We've continued to see the numbers from the IEA (International Energy Agency) that keep showing the ramp up in supply that has begun to outpace demand. The "deficit" that so many folks were touting last year is now actually running at a surplus on a daily barrel rate around the planet.
And as we're now seeing in the big oil quarterly reports, the guys that make calls based on what they're actually seeing first hand, rather than guessing and hoping, were right, as consumers from industrials to ordinary households are using and demanding less.
That doesn't stop markets from regularly getting out of synch with reality, which is what's been going on recently with crude oil.
And if you happen to trade futures, congratulations if you managed to make a couple of bucks in the bounce this year. But that's not how I expect you to repair your 401k and other retirement accounts.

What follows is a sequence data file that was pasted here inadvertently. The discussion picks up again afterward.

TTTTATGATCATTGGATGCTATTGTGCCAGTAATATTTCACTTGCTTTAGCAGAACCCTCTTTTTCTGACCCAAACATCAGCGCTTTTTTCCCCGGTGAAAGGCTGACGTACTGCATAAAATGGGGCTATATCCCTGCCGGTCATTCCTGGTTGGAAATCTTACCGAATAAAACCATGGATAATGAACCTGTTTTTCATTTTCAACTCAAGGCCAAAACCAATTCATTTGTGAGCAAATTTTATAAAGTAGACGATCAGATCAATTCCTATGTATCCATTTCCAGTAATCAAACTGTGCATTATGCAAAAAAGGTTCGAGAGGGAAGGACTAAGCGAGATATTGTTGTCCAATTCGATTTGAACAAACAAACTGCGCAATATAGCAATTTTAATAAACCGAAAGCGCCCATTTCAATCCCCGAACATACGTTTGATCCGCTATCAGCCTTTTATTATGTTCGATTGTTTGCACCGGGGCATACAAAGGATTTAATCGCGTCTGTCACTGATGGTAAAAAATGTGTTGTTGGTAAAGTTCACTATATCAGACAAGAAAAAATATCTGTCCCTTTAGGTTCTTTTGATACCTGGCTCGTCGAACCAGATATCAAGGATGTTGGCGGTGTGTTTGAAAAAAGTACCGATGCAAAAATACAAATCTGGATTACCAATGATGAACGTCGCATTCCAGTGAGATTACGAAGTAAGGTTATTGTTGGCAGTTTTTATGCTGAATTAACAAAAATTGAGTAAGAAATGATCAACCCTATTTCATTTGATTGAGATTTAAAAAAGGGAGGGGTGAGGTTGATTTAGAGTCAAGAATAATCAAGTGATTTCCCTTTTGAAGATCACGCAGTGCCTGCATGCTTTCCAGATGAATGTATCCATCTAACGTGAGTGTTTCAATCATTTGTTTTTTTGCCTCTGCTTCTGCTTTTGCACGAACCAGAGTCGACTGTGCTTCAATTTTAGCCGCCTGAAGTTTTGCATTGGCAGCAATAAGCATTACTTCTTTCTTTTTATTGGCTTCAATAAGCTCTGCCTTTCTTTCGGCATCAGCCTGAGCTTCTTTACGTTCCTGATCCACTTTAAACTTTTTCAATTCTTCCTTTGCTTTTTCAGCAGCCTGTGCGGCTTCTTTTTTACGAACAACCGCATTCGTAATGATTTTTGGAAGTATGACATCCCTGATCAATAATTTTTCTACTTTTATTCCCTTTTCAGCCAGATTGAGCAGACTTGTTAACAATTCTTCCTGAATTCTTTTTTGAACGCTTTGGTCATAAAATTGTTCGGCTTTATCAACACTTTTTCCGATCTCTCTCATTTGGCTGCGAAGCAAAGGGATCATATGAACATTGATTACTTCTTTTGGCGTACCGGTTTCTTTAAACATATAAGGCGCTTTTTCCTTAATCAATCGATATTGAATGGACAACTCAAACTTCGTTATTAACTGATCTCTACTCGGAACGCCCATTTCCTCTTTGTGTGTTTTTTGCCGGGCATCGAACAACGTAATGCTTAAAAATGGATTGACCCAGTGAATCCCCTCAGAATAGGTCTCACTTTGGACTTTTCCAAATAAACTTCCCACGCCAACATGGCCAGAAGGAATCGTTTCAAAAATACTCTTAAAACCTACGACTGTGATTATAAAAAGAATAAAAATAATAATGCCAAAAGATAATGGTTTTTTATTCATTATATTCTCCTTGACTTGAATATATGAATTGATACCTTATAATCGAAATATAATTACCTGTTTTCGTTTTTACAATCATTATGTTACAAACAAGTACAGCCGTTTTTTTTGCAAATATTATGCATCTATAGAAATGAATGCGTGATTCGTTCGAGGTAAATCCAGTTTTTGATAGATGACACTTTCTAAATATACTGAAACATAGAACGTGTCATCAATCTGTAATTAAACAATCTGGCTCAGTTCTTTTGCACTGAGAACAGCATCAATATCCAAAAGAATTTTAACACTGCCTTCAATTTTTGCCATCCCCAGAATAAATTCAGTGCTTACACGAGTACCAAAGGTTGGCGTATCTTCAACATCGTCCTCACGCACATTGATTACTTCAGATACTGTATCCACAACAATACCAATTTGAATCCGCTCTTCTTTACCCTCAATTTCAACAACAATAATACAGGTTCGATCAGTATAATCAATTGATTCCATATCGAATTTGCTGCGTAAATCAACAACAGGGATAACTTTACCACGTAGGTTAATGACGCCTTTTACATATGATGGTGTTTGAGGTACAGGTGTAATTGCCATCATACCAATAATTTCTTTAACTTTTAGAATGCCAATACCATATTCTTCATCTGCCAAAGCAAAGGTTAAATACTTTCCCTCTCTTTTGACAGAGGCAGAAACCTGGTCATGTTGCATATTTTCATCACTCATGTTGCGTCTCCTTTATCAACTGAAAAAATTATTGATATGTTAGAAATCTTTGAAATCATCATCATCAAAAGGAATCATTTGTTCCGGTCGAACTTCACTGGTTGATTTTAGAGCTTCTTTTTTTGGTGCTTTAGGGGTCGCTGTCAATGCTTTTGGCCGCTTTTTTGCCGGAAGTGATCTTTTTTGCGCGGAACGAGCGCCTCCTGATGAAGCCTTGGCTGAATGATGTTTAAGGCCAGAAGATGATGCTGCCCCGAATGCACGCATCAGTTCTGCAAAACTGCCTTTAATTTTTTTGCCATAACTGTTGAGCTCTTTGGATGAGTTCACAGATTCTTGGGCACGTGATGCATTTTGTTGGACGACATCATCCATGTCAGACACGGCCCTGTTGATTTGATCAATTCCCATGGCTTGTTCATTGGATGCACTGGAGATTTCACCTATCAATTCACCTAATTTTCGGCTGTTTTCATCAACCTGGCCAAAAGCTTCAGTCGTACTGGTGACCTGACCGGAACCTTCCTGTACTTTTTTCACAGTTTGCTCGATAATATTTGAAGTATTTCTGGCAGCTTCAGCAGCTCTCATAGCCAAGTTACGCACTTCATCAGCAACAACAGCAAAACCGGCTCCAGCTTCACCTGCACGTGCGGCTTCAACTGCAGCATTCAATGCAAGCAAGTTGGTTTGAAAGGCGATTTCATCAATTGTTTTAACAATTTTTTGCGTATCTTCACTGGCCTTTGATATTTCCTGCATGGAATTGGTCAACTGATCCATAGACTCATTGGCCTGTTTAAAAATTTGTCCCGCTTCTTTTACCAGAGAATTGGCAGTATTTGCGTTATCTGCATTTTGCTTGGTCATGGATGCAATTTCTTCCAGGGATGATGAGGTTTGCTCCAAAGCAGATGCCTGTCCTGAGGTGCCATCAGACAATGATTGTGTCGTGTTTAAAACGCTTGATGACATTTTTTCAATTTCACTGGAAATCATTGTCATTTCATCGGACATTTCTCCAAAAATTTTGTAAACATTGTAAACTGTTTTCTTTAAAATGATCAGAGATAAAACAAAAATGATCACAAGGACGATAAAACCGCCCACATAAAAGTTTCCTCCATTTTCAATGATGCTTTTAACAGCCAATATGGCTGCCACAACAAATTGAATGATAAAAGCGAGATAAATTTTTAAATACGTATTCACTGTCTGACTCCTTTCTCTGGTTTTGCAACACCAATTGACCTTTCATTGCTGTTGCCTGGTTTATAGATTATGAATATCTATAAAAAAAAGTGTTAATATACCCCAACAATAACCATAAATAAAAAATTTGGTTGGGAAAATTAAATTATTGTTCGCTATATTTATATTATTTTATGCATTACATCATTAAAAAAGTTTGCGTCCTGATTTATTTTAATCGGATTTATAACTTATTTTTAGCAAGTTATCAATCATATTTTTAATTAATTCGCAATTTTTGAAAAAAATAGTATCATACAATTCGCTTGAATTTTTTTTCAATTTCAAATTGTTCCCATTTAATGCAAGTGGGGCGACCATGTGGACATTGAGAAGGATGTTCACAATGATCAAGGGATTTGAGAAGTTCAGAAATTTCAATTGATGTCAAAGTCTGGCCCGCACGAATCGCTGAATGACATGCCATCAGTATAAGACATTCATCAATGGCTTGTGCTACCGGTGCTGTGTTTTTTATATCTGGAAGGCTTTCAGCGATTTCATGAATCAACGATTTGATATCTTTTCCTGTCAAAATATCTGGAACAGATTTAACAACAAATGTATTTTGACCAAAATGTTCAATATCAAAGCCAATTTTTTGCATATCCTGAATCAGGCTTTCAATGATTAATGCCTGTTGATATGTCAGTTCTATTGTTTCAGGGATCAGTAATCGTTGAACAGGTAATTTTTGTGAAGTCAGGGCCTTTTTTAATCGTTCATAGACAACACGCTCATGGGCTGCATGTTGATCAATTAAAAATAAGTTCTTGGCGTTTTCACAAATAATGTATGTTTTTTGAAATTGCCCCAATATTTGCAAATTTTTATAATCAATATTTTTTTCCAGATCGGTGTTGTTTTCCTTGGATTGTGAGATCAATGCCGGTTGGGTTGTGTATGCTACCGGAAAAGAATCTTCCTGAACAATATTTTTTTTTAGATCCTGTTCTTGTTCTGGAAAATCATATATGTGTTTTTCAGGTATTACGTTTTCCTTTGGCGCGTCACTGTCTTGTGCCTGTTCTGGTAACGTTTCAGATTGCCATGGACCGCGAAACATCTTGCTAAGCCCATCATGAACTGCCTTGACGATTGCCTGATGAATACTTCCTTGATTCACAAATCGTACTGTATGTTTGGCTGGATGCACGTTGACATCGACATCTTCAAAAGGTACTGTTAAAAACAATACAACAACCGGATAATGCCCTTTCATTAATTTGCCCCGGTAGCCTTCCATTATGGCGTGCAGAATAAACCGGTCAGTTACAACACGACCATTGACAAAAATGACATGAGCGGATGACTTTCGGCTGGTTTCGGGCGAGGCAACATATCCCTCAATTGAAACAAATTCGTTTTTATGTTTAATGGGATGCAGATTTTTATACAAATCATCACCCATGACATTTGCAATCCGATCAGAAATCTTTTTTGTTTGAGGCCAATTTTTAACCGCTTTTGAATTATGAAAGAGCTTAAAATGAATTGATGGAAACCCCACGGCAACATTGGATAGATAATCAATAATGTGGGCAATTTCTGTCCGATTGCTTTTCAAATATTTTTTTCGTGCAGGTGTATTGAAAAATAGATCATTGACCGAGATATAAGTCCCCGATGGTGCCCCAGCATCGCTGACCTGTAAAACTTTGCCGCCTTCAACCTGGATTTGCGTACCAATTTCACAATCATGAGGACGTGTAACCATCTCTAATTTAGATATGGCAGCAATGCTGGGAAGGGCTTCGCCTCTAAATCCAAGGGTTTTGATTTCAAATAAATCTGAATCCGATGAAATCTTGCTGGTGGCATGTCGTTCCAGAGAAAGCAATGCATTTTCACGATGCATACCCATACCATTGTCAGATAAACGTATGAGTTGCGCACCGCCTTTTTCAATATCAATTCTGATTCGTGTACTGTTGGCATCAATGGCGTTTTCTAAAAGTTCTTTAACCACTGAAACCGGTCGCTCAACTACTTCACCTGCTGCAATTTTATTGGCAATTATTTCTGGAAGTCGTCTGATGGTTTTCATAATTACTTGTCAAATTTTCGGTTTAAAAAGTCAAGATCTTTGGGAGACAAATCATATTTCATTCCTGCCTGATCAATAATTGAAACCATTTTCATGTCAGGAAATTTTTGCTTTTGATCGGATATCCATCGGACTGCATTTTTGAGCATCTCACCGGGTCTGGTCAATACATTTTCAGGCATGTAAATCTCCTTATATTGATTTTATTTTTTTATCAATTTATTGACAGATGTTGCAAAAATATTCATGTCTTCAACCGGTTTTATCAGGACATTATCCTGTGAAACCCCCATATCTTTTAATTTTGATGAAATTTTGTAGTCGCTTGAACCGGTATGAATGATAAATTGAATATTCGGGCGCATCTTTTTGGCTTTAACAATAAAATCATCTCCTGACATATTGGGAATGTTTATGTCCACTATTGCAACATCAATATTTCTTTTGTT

Guessing and hoping that the greater fool theory will keep working with oil will more likely only end up in more distress. And for additional evidence, all you had to do is look at the companies that provide the equipment and services in the oil fields.
Oil companies generally aren't run by morons. Most of the successful executives tend to know a bit about the oil market. So if real market conditions, rather than just spot market moves in futures, aren't supporting more investment to produce more, then the smart oil guys slow down investment.
It's better to keep the oil in the ground as reserves on the balance sheet, rather than shell out more to pump it out of the ground. And it also makes little sense to bet big on exploration unless the longer-haul market conditions really justify it.
That's why, again, we can look to the oil services companies which reflect this reality, as we've been seeing from the quarterly reports, including from the biggies such as Schlumberger (NYSE: SLB) which detailed that demand for its services was down sharply, resulting in a cratering of revenues and profits.